Giving Thanks to Gratitude
Every year at Thanksgiving, we are reminded to acknowledge the goodness in our lives—the people and moments for which we are most grateful. It’s a wonderful tradition that sets the tone for a meaningful and authentic holiday season. Why stop there? Gratitude should be a daily practice, not just an annual ritual. It’s good for our spirits. It’s essential to our health.
How many times have you said to yourself, “I will be happy once I … finish this assignment, lose five pounds, find a boyfriend, move to a new city, travel more, work less, get a new job” or any other dream or goal you have? Once you achieve that goal, do you find yourself satisfied, or chasing after the next one?
We are driven to pursue new challenges and experiences. It’s how we succeed and grow in so many ways. Yet we can’t be truly happy until we also learn to appreciate the now—and to embrace feelings of gratitude. Instead of thinking about all the things you don’t have in your life, take time every day to celebrate what you do have. It’s such a simple concept. Why not give it a try?
Write down the five things for which you are most grateful at this exact moment. Before you read another word, write them down. Before you answer another email, write them down. Before you let the weight of the daily grind consume your spirit, write them down. Do you notice a change, even a subtle shift, in your physical and emotional well-being?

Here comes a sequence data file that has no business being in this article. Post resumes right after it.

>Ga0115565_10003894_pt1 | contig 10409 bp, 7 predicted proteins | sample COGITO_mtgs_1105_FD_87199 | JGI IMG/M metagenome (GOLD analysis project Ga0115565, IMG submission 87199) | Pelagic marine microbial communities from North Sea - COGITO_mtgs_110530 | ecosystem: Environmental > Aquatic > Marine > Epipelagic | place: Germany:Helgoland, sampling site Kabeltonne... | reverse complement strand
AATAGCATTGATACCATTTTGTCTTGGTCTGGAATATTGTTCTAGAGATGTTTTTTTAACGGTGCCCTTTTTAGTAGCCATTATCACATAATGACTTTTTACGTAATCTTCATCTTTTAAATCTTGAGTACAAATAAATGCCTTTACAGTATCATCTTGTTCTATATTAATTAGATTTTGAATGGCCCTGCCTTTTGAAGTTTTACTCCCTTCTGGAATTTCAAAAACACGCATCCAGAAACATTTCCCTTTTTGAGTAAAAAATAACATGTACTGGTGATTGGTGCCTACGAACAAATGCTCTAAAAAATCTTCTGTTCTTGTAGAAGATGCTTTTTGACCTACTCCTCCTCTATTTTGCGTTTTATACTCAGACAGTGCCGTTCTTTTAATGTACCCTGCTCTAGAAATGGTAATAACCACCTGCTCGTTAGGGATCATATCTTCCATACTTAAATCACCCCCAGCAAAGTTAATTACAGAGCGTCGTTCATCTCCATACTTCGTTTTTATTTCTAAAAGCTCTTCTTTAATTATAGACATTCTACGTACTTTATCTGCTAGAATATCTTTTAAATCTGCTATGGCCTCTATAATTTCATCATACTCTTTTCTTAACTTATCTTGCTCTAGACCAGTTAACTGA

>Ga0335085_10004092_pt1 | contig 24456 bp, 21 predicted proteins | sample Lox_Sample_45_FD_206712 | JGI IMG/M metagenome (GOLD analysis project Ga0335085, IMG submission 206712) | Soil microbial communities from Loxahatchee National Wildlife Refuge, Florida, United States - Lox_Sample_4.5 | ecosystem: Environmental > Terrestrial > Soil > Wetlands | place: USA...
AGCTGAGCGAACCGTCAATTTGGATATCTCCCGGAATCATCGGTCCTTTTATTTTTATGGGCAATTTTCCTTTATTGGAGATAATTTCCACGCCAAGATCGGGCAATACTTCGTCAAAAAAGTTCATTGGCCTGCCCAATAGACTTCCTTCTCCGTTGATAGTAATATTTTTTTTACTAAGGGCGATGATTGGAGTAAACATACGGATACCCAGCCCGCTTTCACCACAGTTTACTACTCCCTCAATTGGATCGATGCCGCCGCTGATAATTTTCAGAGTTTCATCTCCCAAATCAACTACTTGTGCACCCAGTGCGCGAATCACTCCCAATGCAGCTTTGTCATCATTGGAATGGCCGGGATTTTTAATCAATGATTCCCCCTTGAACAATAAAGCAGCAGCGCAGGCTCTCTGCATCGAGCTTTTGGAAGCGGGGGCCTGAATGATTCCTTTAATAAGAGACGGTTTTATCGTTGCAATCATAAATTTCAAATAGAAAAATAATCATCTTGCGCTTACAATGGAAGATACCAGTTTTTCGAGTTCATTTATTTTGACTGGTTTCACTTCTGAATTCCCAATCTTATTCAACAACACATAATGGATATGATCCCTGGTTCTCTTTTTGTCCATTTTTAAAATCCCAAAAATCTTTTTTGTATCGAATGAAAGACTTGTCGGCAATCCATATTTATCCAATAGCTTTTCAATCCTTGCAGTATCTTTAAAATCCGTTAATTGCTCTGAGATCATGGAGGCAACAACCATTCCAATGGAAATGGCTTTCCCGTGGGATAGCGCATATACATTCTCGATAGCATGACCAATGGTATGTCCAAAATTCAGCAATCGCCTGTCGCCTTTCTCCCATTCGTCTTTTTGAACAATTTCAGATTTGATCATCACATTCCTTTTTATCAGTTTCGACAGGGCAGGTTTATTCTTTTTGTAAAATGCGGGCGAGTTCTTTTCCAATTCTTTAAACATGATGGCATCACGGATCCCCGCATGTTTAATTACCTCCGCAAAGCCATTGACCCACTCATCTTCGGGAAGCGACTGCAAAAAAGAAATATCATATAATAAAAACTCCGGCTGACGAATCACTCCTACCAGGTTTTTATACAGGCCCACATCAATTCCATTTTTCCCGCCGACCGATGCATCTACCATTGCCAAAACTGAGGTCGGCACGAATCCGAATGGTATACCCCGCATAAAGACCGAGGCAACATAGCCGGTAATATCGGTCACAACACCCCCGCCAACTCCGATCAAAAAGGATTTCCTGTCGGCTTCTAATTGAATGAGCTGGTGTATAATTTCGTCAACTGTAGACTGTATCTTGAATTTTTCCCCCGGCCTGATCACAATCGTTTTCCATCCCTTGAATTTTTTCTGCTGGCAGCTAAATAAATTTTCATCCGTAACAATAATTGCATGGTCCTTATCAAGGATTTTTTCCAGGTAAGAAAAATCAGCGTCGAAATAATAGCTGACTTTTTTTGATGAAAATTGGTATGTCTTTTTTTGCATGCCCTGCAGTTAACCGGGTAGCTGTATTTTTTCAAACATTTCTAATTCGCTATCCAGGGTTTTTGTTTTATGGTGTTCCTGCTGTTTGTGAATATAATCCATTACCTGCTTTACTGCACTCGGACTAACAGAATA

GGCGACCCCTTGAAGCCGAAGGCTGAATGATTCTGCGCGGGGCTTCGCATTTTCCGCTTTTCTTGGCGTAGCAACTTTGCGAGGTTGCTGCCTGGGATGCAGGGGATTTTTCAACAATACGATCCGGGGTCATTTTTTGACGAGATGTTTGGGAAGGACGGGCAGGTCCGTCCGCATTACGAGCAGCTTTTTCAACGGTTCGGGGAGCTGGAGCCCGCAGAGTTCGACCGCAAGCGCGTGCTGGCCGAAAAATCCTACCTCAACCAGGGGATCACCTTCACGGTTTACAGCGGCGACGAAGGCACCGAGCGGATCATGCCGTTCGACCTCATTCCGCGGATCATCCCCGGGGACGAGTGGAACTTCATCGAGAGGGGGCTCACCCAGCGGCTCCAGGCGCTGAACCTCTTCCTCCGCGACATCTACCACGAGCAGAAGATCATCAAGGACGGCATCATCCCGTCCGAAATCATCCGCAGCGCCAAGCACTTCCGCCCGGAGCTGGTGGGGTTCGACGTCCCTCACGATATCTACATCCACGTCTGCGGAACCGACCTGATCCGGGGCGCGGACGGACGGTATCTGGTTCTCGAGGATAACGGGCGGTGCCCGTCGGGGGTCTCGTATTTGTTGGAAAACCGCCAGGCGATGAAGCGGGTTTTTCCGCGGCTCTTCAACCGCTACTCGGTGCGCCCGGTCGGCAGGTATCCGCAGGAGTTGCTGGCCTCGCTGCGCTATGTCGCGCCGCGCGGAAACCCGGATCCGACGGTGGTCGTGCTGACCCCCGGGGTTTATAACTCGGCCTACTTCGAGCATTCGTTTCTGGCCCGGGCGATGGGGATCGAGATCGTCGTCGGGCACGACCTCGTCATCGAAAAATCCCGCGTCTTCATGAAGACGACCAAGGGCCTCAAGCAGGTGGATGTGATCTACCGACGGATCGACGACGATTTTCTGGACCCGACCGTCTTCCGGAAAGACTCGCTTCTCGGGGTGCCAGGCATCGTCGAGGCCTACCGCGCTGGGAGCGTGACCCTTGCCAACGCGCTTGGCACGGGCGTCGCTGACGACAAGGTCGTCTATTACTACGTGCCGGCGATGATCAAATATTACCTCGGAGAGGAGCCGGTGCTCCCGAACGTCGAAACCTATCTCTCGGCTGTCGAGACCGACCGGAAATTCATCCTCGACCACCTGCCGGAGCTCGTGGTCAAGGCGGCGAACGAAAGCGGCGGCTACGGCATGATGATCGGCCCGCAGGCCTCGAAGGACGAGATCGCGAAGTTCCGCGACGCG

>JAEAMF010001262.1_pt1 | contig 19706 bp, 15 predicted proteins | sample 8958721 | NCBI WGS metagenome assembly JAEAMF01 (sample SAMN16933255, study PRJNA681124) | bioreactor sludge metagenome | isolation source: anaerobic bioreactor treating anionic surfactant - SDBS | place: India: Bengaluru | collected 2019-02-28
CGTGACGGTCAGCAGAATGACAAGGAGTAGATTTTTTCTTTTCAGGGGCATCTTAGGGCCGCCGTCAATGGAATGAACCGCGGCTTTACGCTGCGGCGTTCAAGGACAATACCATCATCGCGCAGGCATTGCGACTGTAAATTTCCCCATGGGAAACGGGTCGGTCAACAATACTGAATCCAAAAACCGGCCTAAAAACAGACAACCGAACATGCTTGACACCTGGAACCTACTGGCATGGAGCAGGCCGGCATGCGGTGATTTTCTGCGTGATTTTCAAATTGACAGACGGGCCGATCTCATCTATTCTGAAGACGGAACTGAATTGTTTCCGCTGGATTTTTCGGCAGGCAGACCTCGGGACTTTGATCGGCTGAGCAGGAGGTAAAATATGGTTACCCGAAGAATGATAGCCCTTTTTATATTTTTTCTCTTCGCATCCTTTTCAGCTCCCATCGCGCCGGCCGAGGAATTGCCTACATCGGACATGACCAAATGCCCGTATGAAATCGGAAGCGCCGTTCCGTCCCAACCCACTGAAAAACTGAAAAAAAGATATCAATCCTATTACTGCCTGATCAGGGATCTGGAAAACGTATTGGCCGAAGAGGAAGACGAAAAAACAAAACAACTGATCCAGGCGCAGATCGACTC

Feelings of gratitude can improve your mood, boost your immune system, release feel-good hormones, help you sleep at night, and reduce your blood pressure. They might even make you a nicer person!
Many studies have shown that a daily gratitude practice can also make you a happier, healthier person. Researchers who have studied gratitude have noted that people who keep gratitude journals are more optimistic and have fewer physical symptoms.
Researcher Robert Emmons of the University of California at San Diego has studied gratitude for many years. He has found that feelings of gratitude can help ease resentment, regret and depression. In one study, he reported that participants who kept a daily gratitude journal experienced a 23 percent reduction in stress hormones such as cortisol.
Adopt an Attitude of Gratitude
One of the best ways to practice gratitude is by acknowledging what you have. Make a commitment to do it every day. Here are a few ways:
• Keep a gratitude journal. Take a few minutes to jot down five people, circumstances or situations that make you feel grateful.
• Tell a friend or loved one how much you care. Let them know they are special to you.
• Send a thank-you card to someone who helped you out.
• Volunteer your time. You will feel more grateful for the things you have. Helping others also boosts feel-good hormones such as oxytocin, serotonin and dopamine.
• Live in the present. Don’t spend as much time worrying about the past or future.
• Perform daily acts of kindness. Open the door for an elderly person, let someone go ahead of you in line, compliment someone to their supervisor. Any random act will make you feel good inside.
Experience an abundance of joy by allowing gratitude to fill your heart. It’s one of the nicest gifts you can give yourself and those around you.
Jenna Richardson is Clinical Director at Princeton Integrative Health. Located at 134 Franklin Corner Road, Suite 101B in Lawrenceville, Princeton Integrative Health combines conventional medicine with evidence-based nutrition and lifestyle healing therapies. For more information, call 609-512-1468 or email email@example.com. PrincetonIH.com.
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